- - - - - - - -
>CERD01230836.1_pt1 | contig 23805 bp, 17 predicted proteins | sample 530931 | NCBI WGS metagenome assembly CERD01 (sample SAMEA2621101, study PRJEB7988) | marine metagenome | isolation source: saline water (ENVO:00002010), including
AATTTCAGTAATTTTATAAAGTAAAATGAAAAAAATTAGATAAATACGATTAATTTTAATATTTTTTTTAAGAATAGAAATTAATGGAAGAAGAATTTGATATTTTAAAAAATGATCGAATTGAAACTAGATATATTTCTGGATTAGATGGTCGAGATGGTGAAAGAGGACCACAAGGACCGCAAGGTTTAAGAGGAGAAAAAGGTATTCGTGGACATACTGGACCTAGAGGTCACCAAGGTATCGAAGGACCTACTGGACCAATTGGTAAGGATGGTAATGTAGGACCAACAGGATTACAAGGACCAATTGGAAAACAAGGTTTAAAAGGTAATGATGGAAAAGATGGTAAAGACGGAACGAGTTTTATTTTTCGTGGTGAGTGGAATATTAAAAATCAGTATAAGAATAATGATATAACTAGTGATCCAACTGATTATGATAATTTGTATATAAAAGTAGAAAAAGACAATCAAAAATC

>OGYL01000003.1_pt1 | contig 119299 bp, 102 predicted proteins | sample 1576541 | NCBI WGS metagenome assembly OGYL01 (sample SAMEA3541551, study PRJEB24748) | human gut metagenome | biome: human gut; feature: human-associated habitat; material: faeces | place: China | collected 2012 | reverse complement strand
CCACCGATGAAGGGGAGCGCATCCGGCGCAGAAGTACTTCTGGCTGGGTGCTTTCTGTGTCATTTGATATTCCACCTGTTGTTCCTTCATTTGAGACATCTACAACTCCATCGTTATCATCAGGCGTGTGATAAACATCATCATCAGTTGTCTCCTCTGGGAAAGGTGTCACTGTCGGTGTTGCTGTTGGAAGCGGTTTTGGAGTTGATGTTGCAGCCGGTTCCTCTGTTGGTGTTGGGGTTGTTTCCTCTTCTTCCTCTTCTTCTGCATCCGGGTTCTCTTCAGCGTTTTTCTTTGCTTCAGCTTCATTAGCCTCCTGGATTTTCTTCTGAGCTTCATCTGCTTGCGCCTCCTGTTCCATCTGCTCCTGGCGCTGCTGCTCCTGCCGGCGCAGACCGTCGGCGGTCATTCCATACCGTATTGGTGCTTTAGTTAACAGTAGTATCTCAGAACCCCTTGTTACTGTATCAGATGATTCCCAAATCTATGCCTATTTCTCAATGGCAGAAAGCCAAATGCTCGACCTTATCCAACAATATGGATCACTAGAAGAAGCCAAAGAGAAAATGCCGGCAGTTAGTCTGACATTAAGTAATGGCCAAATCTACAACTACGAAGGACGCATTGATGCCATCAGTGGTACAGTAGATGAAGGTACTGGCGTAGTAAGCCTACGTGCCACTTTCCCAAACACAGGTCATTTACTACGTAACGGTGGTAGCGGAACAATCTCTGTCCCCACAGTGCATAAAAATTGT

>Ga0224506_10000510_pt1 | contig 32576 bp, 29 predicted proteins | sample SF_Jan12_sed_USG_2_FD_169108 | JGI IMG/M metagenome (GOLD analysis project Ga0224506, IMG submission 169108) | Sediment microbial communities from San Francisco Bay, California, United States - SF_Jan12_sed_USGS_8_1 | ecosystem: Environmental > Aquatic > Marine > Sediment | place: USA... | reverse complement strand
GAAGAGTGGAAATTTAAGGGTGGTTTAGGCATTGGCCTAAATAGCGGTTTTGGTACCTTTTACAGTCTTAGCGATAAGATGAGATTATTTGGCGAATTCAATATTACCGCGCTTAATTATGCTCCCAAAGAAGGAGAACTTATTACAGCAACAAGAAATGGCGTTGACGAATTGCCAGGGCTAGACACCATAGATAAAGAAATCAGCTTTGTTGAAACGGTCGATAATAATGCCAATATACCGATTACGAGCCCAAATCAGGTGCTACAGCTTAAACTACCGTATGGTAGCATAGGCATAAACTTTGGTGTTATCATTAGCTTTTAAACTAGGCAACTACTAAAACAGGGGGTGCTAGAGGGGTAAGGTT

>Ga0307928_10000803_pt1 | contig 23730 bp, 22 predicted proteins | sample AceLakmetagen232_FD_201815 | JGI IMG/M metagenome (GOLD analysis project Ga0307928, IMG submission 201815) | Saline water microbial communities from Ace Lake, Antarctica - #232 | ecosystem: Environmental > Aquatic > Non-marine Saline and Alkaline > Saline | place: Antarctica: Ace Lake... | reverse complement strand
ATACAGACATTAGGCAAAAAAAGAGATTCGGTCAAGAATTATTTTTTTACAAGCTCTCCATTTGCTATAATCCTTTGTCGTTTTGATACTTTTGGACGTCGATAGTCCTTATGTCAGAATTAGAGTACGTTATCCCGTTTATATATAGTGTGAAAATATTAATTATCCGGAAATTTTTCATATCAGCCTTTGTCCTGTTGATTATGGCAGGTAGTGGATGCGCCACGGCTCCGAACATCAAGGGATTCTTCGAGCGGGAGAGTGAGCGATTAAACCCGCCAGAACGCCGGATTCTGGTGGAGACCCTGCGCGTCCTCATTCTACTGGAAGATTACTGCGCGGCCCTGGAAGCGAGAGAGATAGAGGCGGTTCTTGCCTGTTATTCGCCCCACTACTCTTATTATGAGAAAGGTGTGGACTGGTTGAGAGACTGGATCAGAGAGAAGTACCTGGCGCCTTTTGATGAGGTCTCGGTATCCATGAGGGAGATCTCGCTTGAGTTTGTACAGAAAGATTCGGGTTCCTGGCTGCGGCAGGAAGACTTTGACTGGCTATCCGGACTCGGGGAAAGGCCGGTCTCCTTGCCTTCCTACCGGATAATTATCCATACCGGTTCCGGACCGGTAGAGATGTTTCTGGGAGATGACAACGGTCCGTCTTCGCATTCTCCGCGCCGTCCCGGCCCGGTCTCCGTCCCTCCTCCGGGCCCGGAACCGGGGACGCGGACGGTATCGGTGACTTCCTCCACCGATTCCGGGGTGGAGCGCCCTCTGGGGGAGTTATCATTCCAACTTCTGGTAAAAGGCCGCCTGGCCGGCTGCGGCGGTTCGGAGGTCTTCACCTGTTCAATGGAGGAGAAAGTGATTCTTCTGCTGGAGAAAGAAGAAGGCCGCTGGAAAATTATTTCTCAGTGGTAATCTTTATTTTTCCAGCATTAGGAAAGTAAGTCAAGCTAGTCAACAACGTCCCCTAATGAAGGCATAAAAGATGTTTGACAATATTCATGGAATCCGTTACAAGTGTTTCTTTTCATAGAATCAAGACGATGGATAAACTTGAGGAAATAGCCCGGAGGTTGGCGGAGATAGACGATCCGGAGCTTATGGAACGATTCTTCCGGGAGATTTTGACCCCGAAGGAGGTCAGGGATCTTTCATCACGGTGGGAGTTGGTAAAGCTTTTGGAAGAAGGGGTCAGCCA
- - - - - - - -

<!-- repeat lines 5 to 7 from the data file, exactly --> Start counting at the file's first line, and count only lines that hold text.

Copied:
>Ga0224506_10000510_pt1 | contig 32576 bp, 29 predicted proteins | sample SF_Jan12_sed_USG_2_FD_169108 | JGI IMG/M metagenome (GOLD analysis project Ga0224506, IMG submission 169108) | Sediment microbial communities from San Francisco Bay, California, United States - SF_Jan12_sed_USGS_8_1 | ecosystem: Environmental > Aquatic > Marine > Sediment | place: USA... | reverse complement strand
GAAGAGTGGAAATTTAAGGGTGGTTTAGGCATTGGCCTAAATAGCGGTTTTGGTACCTTTTACAGTCTTAGCGATAAGATGAGATTATTTGGCGAATTCAATATTACCGCGCTTAATTATGCTCCCAAAGAAGGAGAACTTATTACAGCAACAAGAAATGGCGTTGACGAATTGCCAGGGCTAGACACCATAGATAAAGAAATCAGCTTTGTTGAAACGGTCGATAATAATGCCAATATACCGATTACGAGCCCAAATCAGGTGCTACAGCTTAAACTACCGTATGGTAGCATAGGCATAAACTTTGGTGTTATCATTAGCTTTTAAACTAGGCAACTACTAAAACAGGGGGTGCTAGAGGGGTAAGGTT

>Ga0307928_10000803_pt1 | contig 23730 bp, 22 predicted proteins | sample AceLakmetagen232_FD_201815 | JGI IMG/M metagenome (GOLD analysis project Ga0307928, IMG submission 201815) | Saline water microbial communities from Ace Lake, Antarctica - #232 | ecosystem: Environmental > Aquatic > Non-marine Saline and Alkaline > Saline | place: Antarctica: Ace Lake... | reverse complement strand